What is the difference between a Juvenile Delinquent, a Juvenile Offender, and an Adolescent Offender?
A Juvenile Delinquent (JD) is a youth between ages 7 and 18 who is charged with committing an offense that if committed by an adult, would be a crime. A Juvenile Offender (JO) is a youth who is charged with committing a serious felony while the youth was 13, 14, or 15 years old. Similarly, an Adolescent Offender (AO) is a youth who is charged with committing a felony offense while the youth was 16 or 17 years old. Both JO and AO youth are subject to more serious penalties than a JD youth.
Where does my child go when they are arrested?
Depending on your child’s age and the alleged offense, the Police Officer may process the case in a few different ways. The Police may do one of the following:
What happens after my child is arrested as a Juvenile Delinquent?
The New York City Department of Probation (DOP) conducts an interview with the child, the family, the Police Officer, and the victim. Based on the interviews, the probation officer may refer the case to a prosecutor with the New York City Law Department to file a juvenile delinquency petition in the Family Court based on the interviews.
Instead of referring the case to the Law Department, the Probation Officer may “adjust” the case. This means that DOP will send your child home and monitor them for up to 60 days. If your child follows all the rules and conditions, the case would end without Family Court involvement. However, if your child is not complying with DOP supervision, the Probation Officer will work with the Law Department to file a juvenile delinquency petition in Family Court. If a JD petition is filed, the judge will decide whether to release your child to you with no conditions, release to you and place the child under the supervision of DOP or an alternative-to-detention program, or remand your child to an ACS juvenile detention facility.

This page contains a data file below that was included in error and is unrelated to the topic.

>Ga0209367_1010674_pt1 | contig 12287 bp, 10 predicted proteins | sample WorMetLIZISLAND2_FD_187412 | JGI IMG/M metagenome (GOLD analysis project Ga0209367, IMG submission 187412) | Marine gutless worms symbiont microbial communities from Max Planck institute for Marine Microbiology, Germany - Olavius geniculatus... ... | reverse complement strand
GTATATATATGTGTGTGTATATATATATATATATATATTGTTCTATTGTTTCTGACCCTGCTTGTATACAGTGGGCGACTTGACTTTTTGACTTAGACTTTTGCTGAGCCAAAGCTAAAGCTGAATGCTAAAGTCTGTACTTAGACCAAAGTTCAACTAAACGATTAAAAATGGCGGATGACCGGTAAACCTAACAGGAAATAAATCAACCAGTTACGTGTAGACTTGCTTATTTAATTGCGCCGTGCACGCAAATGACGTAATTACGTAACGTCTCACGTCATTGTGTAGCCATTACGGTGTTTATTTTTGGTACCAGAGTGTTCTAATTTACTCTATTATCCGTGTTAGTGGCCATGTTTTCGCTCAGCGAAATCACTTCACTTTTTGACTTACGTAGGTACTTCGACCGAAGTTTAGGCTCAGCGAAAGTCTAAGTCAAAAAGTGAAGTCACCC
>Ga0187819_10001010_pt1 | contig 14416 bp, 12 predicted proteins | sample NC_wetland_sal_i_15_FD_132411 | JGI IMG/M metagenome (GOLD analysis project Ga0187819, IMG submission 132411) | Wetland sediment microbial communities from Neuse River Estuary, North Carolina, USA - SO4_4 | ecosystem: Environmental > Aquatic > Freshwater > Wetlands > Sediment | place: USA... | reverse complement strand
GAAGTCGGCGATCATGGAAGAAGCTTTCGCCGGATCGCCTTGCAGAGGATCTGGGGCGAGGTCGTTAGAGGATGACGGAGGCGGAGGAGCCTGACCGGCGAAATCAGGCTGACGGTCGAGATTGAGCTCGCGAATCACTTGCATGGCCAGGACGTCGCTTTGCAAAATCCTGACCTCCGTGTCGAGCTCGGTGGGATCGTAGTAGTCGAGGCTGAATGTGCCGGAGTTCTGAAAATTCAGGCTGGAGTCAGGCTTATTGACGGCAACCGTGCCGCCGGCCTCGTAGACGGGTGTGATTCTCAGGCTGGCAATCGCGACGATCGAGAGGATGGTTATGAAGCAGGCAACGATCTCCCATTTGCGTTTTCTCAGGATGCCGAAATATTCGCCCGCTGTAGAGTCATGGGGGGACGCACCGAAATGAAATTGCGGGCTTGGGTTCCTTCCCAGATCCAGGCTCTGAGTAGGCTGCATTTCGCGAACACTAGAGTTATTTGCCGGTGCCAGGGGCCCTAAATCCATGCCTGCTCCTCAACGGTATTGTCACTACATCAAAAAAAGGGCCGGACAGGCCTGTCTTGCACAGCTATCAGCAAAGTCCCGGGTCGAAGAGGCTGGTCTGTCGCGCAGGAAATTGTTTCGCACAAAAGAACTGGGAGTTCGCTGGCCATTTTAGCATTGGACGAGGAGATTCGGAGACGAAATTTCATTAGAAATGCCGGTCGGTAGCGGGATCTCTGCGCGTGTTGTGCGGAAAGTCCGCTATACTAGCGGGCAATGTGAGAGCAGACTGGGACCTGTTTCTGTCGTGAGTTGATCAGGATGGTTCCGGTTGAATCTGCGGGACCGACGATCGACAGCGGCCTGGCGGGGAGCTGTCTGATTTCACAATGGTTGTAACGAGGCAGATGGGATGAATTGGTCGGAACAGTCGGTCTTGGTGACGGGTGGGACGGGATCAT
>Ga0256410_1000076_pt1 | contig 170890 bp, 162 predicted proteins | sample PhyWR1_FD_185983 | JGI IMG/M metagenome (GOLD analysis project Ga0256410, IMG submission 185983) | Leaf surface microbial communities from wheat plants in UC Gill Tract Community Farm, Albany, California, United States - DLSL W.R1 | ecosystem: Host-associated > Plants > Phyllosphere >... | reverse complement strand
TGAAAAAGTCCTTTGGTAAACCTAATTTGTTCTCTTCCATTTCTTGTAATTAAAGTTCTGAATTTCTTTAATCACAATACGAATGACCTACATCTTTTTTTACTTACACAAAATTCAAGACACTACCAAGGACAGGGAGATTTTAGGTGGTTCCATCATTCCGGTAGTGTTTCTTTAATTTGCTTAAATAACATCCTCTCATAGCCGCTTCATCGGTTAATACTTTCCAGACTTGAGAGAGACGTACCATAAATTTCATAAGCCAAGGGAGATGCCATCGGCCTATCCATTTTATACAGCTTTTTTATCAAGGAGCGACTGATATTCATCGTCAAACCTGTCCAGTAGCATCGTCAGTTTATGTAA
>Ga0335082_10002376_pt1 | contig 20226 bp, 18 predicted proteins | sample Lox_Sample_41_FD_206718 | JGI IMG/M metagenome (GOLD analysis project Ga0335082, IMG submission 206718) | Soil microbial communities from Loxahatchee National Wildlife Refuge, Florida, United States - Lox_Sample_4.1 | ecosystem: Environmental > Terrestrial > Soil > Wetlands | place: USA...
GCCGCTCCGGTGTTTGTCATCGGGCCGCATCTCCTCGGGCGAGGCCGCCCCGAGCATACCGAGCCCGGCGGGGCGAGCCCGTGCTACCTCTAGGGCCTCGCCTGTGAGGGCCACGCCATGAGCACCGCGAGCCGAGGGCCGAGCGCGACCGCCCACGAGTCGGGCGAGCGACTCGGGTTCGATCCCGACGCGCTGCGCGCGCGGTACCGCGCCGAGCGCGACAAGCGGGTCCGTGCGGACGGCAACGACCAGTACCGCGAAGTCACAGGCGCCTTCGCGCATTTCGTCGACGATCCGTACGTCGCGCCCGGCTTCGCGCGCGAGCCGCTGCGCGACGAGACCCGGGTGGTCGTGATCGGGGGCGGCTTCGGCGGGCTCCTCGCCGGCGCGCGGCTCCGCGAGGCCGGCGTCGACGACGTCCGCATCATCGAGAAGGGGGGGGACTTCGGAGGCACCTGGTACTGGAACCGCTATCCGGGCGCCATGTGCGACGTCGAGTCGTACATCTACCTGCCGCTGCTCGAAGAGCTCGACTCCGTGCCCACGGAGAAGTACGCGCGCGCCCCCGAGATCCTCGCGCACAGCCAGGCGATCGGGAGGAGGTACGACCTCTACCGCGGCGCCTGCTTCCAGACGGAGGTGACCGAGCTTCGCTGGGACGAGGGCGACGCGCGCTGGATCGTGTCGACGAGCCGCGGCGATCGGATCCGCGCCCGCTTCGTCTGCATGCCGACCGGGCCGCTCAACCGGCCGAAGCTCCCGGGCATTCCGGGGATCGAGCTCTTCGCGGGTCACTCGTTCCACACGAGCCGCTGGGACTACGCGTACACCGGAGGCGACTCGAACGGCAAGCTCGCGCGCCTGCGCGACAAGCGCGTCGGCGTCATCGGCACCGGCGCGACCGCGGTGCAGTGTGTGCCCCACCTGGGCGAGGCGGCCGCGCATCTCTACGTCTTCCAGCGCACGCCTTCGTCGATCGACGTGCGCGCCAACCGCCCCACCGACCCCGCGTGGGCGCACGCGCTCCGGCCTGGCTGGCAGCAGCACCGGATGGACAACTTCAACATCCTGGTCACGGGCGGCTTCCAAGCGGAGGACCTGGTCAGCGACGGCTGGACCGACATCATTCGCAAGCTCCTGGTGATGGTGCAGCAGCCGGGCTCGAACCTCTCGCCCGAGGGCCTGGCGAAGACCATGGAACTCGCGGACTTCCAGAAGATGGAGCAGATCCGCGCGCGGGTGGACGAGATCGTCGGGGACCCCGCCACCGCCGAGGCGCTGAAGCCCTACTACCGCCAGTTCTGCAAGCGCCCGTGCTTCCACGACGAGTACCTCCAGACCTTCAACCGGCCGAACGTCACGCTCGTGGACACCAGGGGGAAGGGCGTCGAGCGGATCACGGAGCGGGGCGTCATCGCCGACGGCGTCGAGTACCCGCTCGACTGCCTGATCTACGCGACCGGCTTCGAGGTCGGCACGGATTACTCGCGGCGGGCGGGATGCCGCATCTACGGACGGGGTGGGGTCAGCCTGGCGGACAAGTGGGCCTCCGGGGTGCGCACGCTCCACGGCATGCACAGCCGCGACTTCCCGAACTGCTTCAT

What happens after my child is arrested as a Juvenile Offender or Adolescent Offender?
Your child will be assigned an attorney and will make his or her first appearance in the borough Supreme Court's Youth Part, which is known as "arraignment." The court may decide to transfer the case to the family court where it will then proceed as a juvenile delinquency case (see above). If the case stays in the Youth Part, the judge will decide whether to release your child to you with no conditions, release to you and place the child under the supervision of DOP, set bail, or remand your child to detention (held in detention without bail).
Does my child need a lawyer?
Your child will need a lawyer to represent them in court and the court will assign one free of cost if you cannot afford one.
While the court case is pending, does my child get to come home?
The judge decides where your child will remain while the case is pending in court. The judge may order your child to an ACS detention facility if they have reason to believe that your child will get in trouble again or skip upcoming court dates.
What happens at a fact-finding hearing (for JD youth) or trial (for JO/AO youth)?
A fact-finding hearing occurs in family court juvenile delinquency proceedings and is similar to a criminal trial in the adult court system. The judge hears evidence from the prosecutor and the youth to determine whether the youth committed the offense(s) that they were charged with. If the court finds that the youth committed the offense(s), it will schedule a dispositional hearing to determine whether the youth is in need of probation supervision, treatment, or placement. Similarly, if your child is charged as a JO or AO, the judge will schedule a trial to determine whether the youth committed the offense(s) charged. If your child is found guilty, the court will then schedule a sentencing hearing to determine whether the youth requires probation supervision or placement.
What happens at the dispositional hearing (for JD youth) or sentencing (for JO/AO youth)?
The dispositional hearing is similar to the sentencing hearing in the adult system. The judge receives evidence from the probation officer about the youth’s case history, behavior, and progress. The court may order a Mental Health Evaluation by the Mental Health Services clinic within the Family Court if the judge feels that information will be helpful in determining the disposition of the case. Parents and other people with information helpful to the court may also testify. Similarly, for JO and AO youth in Supreme Court, the court will order a Pre-Sentence Investigation from DOP to aid in determining the appropriate sentence for the youth.
Based on the testimonies and any supporting documents, the court decides which option would best meet the needs of the youth and safety of the community. The court has the following options:
What is expected of my child if they are placed in a community-based program or under Probation supervision?
Your child is expected to follow the rules and conditions of the program and the Probation Officer. Probation could ask the court to place your child in a residential placement program if your child does not follow these rules.
Watch a video for families produced by the Center for Court Innovation that helps explain the juvenile justice process and answers common questions and concerns.
Download a Guide to the Juvenile Justice System for Youth.